The Structure And Function Of Antibodies
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Published: Tue, 18 Apr 2017
There is a type of white blood cell called plasma cells which are produced in the bone marrow as B cells then mature into plasma cells, these produce antibodies. Antibodies are either attached to cell surface membranes or secreted as soluble glycoproteins. Antibodies are large Y-shaped proteins which the immune system uses to neutralise and lead to the elimination of foreign bodies. Antibodies are glycoproteins, due to carbohydrates binding to amino acid residues on the polypeptides; these are composed of four polypeptide chains, of which, two heavy chains and two light chains to form the complete antibody. There are small regions at the tip of the antibody called the antigen binding sites; this region is hugely diverse due to random genetic mutations leading to amino acid chain variations causing a hyper variable region that allows it to bind to many different antigens.
Adaptive immunity is the immune response that involves antibodies. It is undeveloped at birth, and is the response of the lymphocytes to specific antigens.
Antibodies are heavy globular plasma proteins that belong to the family of proteins, immunoglobins. They have sugar chains attached to some of their amino acids making them glycoproteins. Each of their heavy chains has two regions; the constant region (carboxyl-terminal end) for biological effector functions and the variable region (amino-terminal end) for antigen recognition. The light and heavy chains forming the antibody have inter and intra chain disulphide bridges which hold the chains together, the quantity of bonds varies between different antibody molecules. They have a hinge region where the arms of the antibody molecule form a Y-shape; it is named the hinge region due to segmental flexibility at this point. Antibodies have a massively variable antigen binding site due to the different heavy and light chain amino acid configurations.
After birth the only antibodies present in the body are the ones passed over by passive immunization from the mother. Early active immune system antibodies develop in the first few years of life.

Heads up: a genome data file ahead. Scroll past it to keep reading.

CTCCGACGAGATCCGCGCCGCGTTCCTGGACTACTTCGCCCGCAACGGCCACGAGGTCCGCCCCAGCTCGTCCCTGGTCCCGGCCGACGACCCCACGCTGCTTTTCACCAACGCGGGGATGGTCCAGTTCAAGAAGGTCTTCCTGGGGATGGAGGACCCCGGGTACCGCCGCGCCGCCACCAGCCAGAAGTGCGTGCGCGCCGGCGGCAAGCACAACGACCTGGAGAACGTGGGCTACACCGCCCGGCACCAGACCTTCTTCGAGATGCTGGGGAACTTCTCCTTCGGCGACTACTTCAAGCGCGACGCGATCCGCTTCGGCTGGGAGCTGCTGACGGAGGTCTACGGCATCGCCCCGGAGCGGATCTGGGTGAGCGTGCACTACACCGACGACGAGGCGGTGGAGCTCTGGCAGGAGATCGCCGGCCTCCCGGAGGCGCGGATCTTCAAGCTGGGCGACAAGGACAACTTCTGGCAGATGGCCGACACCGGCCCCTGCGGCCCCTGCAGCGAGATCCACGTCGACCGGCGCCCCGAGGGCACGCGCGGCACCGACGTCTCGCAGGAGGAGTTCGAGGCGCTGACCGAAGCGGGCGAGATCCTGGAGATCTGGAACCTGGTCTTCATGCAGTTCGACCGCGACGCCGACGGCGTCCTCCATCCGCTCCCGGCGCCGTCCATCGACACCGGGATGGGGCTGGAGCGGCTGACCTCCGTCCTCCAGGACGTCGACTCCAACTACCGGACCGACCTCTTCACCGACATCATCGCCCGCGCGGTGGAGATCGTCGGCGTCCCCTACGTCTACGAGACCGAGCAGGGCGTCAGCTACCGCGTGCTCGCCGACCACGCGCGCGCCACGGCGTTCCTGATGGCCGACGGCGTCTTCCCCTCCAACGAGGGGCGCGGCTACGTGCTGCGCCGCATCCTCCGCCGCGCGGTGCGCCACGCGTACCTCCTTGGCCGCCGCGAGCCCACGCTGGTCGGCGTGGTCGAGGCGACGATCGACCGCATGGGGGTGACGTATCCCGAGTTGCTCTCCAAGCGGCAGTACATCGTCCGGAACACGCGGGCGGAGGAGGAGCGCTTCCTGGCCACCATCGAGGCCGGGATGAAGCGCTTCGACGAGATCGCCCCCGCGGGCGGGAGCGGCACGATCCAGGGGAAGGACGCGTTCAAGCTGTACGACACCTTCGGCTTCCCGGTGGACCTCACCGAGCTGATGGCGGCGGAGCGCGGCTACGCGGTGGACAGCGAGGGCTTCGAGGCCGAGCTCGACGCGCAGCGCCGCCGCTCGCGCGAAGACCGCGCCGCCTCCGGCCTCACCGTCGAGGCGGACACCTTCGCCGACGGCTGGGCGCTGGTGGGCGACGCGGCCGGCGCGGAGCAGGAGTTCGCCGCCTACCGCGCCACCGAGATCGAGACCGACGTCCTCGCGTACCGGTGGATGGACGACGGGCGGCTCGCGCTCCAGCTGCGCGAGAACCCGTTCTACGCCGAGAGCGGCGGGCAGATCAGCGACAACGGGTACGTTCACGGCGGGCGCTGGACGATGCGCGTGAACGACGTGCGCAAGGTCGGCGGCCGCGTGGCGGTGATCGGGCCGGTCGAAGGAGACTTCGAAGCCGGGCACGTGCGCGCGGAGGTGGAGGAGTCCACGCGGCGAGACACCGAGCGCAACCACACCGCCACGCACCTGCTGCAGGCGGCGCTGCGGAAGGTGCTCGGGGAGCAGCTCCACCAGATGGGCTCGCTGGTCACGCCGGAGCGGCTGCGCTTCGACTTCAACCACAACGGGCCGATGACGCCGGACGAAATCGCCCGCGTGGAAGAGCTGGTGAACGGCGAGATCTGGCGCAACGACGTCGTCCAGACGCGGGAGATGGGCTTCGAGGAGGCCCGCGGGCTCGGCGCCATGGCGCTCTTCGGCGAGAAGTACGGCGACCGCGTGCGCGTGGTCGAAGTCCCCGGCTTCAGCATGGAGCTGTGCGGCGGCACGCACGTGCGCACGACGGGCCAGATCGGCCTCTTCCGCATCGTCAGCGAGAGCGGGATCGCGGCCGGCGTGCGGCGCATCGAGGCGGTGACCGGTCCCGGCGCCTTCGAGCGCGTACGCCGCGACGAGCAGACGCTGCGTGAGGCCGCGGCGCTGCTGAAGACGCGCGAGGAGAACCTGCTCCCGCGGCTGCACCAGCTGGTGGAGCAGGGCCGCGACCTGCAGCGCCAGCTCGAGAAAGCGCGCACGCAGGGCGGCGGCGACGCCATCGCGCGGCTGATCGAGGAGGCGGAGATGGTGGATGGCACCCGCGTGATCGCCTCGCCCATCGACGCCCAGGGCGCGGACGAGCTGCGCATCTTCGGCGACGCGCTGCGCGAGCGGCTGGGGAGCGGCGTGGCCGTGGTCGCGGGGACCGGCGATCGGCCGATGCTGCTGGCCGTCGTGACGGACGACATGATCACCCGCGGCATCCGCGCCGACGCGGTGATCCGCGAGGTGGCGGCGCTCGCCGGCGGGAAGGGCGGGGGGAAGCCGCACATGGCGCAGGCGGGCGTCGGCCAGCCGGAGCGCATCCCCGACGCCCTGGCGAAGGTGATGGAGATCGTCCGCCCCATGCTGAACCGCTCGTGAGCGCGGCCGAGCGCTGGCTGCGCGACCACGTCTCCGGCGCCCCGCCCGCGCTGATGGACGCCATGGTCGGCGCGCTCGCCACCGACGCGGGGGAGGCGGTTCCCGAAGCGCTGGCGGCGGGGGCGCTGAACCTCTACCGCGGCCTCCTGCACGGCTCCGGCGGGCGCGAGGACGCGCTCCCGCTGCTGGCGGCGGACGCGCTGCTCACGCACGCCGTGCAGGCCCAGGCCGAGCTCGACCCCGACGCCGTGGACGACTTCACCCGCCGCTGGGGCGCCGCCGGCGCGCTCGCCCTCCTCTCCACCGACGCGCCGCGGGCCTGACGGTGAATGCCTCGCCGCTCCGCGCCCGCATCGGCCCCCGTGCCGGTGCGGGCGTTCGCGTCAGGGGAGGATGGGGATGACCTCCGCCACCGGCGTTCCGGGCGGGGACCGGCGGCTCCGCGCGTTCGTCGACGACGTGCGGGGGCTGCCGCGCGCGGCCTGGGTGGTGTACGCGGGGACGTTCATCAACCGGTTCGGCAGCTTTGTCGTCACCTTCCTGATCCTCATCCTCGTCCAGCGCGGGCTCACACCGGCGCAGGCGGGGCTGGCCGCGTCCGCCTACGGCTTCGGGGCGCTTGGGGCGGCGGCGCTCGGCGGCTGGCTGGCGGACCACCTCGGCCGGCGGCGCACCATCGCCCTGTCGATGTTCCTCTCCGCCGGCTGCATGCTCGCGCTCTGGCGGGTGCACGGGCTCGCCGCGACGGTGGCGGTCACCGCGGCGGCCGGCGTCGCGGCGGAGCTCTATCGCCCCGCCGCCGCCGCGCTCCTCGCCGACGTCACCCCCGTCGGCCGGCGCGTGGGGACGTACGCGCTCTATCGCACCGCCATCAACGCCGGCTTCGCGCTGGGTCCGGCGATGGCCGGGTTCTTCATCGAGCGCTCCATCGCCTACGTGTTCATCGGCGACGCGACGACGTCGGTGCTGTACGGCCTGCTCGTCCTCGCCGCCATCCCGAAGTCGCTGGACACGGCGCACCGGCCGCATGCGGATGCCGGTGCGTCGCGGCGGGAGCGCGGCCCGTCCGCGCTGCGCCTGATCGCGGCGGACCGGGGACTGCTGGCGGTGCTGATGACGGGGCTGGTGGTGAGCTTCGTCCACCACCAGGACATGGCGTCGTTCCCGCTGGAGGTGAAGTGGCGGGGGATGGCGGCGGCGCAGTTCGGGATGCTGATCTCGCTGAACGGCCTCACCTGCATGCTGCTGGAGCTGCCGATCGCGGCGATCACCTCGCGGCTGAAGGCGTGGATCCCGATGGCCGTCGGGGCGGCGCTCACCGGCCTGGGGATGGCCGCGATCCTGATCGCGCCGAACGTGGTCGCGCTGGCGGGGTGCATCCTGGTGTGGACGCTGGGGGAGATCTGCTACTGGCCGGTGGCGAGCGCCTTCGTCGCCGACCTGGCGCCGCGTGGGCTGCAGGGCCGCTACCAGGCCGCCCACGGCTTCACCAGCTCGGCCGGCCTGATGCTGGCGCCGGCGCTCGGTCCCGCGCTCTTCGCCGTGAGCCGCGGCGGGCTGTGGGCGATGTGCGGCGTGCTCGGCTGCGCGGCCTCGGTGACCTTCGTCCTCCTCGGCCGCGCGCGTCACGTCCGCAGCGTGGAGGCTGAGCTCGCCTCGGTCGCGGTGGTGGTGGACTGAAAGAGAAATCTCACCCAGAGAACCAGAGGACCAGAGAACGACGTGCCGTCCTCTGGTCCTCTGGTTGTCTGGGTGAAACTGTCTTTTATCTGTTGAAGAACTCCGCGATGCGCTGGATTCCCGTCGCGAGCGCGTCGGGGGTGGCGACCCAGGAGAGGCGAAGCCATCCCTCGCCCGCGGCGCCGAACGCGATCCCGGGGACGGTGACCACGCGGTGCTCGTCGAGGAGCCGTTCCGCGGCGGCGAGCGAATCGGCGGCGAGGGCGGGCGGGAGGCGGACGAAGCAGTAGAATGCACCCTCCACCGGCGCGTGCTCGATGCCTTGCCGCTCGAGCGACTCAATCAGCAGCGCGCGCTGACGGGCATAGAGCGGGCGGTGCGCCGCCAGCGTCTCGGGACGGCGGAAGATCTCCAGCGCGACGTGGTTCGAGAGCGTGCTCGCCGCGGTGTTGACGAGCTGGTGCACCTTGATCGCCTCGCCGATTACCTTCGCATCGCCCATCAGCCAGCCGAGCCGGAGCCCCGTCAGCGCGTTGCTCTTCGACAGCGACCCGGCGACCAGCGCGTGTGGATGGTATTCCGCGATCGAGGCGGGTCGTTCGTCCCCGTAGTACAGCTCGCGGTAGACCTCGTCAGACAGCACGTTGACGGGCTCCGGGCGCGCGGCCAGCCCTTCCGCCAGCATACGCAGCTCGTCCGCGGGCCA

The main function of each antibody is to specifically bind to one or few similar antigens (foreign molecules). The structure of antibodies relates to the three main functions; activity, versatility and specificity. Antibodies prevent pathogens from damaging or entering cells by binding to them. Antibodies stimulate macrophages to engage in the removal of pathogens and also stimulate other immune responses. They bind to various cells such as phagocytes, lymphocytes, platelets etc. this binding leads to the activation of these cells to perform immune functions such as antibody production and phagocytosis. Antibodies can also bind together when theyâ€™re bound to pathogens, linking them together and stopping the pathogens from moving or causing damage.
The function of an antibody binding to an antigen is provided by the structure of the variable region which has the antigen-binding site (known as the Fragment antigen-binding fragment made from one constant and one variable region); the variable amino acid configuration allows a diverse possibility of specific antibodies to bind with antigens found on foreign bodies. The Fragment crystallisable region at the base of the antibody triggers the appropriate immune response for the situation, for example clumping together (where the Fab fragment joins with the Fc region of another antibody) or triggering the release of histamine in an allergic reaction.
There are five different antibody isotypes in humans; IgG, IgA, IgM, IgD, and IgE. IgG is the main antibody in the blood however it can move throughout the bodyâ€™s tissue. It forms the majority of the active immune antibody response to pathogens. It is also able to cross the placenta during pregnancy, passing on passive immunisation from the mother to the developing foetus. IgA is present in bodily fluids in entrances to the body, such as tears, breast milk, and saliva and also in the respiratory tract, urogenital tract and digestive tract, and its function is to prevent colonisation from pathogens. IgM is either present on B cell surfaces or in a soluble secreted form (in which is the largest antibody due to its pentamer form) in the blood and it is involved in the early immune response and can kill pathogens. IgD is the antigen receptor on B cells not already exposed to antigens. IgE is involved in the allergic response to foreign bodies and releases histamine when bound to allergens. The B cell will produce these various isotypes at different stages of its development.
Antibodies are secreted by a type of white blood cell called a plasma cell. Antibodies can occur in two physical forms, a soluble form that is secreted from the cell, and a membrane-bound form that is attached to the surface of a B cell and is referred to as the B cell receptor (BCR). The BCR is only found on the surface of B cells and facilitates the activation of these cells and their subsequent differentiation into either antibody factories called plasma cells, or memory B cells that will survive in the body and remember that same antigen so the B cells can respond faster upon future exposure. In most cases, interaction of the B cell with a T helper cell is necessary to produce full activation of the B cell and, therefore, antibody generation following antigen binding. Soluble antibodies are released into the blood and tissue fluids, as well as many secretions to continue to survey for invading microorganisms.
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